• Yes, thanks, Paul, that is the point where I prefer pre-determined field names, although I admit in the older TermStar it didn’t have all the fields I wanted. But I think you need a lot of knowledge to design your own fields in MT, so if your needs are relatively complex you can’t just plunge in. If you just want a glossary, OK. I felt a bit put in my place by the professional terminologist. (Margaret)

  4. Diana said:

    This blog really deals with so many issues..I will try to comment on a few things in a structured way:

    1. Documentation on MultiTerm
    I believe that anybody who deals with terminology – even if you use a spreadsheet programme – should be familiar with the very basics of terminology work (difference between concept and term, concept orientation vs. term orientation; term autonomy). It takes very little time to understand these principles and to apply them in practice. And how much time and effort this little knowledge may save!
    I guess an introduction like this is missing in the documentation and possibly also training of all terminology management tools I know.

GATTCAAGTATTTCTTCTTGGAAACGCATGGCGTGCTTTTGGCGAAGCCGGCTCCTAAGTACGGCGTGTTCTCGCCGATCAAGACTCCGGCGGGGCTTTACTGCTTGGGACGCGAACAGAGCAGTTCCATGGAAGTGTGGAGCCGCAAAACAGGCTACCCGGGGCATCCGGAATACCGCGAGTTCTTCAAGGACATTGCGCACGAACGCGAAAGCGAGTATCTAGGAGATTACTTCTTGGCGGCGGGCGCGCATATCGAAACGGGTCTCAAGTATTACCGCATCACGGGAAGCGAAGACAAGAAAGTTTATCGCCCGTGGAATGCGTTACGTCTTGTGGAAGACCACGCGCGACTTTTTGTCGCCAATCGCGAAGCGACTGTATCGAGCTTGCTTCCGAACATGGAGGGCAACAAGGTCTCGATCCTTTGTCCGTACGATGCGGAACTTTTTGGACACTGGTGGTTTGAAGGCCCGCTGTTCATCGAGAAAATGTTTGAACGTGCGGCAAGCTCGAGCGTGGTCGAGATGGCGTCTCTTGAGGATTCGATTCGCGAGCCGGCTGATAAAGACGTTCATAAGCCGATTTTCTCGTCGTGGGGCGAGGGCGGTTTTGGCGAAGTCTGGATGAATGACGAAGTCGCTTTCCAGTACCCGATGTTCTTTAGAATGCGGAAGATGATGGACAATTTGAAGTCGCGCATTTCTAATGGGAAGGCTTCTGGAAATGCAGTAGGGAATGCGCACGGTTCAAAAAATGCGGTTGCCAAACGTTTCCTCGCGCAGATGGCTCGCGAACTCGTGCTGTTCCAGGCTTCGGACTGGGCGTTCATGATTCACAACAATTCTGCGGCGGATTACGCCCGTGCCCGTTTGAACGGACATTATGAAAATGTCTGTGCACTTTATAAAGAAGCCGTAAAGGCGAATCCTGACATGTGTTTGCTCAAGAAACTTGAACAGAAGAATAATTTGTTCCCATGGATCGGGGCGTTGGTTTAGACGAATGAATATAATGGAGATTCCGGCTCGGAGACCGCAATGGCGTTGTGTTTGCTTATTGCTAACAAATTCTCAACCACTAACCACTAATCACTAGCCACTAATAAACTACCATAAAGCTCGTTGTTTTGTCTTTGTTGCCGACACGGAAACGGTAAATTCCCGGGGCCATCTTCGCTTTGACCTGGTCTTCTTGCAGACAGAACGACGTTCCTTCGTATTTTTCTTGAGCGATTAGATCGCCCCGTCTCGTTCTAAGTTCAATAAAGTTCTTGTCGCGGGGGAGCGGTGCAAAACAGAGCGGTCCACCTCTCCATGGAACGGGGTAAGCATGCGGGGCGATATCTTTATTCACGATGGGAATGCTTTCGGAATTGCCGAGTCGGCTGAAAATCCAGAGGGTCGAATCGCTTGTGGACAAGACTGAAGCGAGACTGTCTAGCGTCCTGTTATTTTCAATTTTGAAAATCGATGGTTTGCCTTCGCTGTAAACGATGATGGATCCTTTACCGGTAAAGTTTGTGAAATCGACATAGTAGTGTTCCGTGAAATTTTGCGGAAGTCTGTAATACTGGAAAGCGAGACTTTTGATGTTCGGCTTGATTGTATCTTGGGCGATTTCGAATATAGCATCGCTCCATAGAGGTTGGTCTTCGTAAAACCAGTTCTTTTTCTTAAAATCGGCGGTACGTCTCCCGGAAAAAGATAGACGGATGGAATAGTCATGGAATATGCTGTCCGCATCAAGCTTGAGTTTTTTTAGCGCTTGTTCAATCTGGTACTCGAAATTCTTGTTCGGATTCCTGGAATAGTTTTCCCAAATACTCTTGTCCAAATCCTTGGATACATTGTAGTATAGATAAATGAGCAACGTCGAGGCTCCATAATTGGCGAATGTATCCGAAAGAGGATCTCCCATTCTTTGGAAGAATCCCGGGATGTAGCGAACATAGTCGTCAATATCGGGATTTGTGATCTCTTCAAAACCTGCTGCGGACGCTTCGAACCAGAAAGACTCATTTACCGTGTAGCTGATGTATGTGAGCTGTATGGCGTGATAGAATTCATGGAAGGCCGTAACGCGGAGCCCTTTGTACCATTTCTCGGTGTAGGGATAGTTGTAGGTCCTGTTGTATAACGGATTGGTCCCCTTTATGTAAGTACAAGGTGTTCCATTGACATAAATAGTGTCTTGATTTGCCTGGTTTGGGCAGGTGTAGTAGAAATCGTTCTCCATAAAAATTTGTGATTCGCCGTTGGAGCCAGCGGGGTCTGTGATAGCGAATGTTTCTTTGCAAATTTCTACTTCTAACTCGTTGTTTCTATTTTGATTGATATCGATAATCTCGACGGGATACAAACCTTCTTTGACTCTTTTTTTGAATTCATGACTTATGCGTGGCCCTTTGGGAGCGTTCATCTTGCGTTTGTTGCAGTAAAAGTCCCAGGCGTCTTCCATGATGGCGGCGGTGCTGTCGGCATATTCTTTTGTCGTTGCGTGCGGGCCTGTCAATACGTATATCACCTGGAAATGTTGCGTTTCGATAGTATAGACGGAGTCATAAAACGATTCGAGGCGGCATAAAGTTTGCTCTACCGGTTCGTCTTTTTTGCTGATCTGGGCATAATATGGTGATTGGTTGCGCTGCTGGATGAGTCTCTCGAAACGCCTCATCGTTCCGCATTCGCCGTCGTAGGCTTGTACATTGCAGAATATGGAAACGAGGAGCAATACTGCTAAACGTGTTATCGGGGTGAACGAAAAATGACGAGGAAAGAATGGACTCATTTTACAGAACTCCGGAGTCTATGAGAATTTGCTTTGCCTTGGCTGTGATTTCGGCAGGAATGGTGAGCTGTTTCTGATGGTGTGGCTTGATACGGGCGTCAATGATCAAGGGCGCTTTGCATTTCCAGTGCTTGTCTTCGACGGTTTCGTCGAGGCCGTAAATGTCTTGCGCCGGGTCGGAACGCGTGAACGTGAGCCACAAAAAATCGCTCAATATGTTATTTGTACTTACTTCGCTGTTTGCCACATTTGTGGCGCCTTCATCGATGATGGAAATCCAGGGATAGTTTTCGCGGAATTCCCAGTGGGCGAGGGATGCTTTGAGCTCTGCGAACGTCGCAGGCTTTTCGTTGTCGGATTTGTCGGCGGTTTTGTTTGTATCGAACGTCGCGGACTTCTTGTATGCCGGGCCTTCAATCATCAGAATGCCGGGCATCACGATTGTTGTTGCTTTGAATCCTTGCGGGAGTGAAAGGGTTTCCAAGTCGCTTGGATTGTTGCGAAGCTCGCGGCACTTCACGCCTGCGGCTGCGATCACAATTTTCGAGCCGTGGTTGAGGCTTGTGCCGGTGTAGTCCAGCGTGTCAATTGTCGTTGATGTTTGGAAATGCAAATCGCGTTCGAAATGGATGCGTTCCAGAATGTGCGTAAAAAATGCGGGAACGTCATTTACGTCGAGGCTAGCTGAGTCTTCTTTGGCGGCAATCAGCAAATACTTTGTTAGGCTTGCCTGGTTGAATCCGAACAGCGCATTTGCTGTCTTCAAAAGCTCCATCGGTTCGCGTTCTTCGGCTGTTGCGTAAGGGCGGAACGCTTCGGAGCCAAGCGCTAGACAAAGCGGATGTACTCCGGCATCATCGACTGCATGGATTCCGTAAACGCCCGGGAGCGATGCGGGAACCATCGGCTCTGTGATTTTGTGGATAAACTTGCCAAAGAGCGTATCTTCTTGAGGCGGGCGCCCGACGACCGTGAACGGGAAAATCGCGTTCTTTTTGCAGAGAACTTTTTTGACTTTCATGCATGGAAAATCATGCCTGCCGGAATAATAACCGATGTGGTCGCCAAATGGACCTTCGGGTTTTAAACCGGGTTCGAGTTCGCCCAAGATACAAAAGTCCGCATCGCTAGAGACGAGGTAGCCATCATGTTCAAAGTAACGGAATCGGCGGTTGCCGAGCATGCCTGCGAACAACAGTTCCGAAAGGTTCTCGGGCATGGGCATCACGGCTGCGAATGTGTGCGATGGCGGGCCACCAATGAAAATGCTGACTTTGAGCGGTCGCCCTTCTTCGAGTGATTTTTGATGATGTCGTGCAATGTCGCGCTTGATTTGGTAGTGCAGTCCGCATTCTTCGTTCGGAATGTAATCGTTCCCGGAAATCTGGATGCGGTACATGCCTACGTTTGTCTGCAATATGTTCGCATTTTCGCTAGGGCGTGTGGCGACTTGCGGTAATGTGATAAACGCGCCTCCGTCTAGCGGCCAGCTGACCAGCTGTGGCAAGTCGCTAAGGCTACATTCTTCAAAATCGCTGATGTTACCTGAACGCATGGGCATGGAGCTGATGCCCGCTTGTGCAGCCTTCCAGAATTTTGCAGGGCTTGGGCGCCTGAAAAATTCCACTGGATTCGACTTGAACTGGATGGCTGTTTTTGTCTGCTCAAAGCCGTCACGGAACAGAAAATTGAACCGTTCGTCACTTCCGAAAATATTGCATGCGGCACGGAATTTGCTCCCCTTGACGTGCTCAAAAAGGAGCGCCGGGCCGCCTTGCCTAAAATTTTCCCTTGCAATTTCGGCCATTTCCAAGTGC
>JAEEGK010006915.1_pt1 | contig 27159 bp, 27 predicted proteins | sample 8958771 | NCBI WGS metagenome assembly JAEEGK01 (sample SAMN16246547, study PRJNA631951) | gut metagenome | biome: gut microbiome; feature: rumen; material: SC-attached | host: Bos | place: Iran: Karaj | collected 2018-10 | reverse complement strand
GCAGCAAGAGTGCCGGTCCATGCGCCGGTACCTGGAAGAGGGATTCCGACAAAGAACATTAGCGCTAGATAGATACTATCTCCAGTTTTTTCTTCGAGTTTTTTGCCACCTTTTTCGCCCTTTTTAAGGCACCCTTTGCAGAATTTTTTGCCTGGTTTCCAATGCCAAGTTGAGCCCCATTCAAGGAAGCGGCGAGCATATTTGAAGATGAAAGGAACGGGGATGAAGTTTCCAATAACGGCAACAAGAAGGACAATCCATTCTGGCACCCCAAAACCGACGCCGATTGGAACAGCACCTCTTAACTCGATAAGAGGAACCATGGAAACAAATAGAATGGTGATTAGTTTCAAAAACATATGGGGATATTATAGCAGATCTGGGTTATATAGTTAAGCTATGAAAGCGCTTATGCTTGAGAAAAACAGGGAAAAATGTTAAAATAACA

2. Is MultiTerm that hard to learn?
    I think, that a tool training is necessary in order to cope with any professional terminology management system. There are lots of videos on Youtube on “How to… with MultiTerm.”
    And before setting up any database you should know, where you want to go, which fields you need, what structure you want to have. I understand that this is quite an issue, but think there are quite good samples being shipped with MultiTerm. And there are always terminology service providers around that can help.

    3. Export from MultiTerm and Import into MultiTerm
    This is an old issue I had also complaint about for years. As MultiTerm only has a concept ID and no (obvious) individual term IDs, the export into e.g. Excel and reimport from Excel is difficult, if not unpossible depending on the complexity and structure of your data. But Kaleisdoscope’s Excelling MultiTerm, an add-on that in my experience works very well, closes this gap and I have no problems in converting MultiTerm into Excel and back any more.

    Concerning the above mentioned comment about MultiTerm users not being only terminologists or translators I would like to stress that I would like to see anybody in a company or organisation make use and apply terminological databases. Terminology is corporate knowledge and should not only be dealt with by translators and terminologists! As a professional Terminology Management System may be far too complicated or containing too much (linguistic) information for all users, MultiTerm, for example, can be supplemented by QuickTerm by Kaleidoscope, simplifying access to and workflows with MultiTerm.

    3. Further training and online courses
    The above mentioned “elcat”course is an online-course for terminology. I find it very good. It is, however, not free. Another training option I really recommend is, e.g., the online or classroom training to become an ECQA Certified Terminology Manager (basic or advanced level), offered by the International Network for Terminology – TermNet (termnet.org).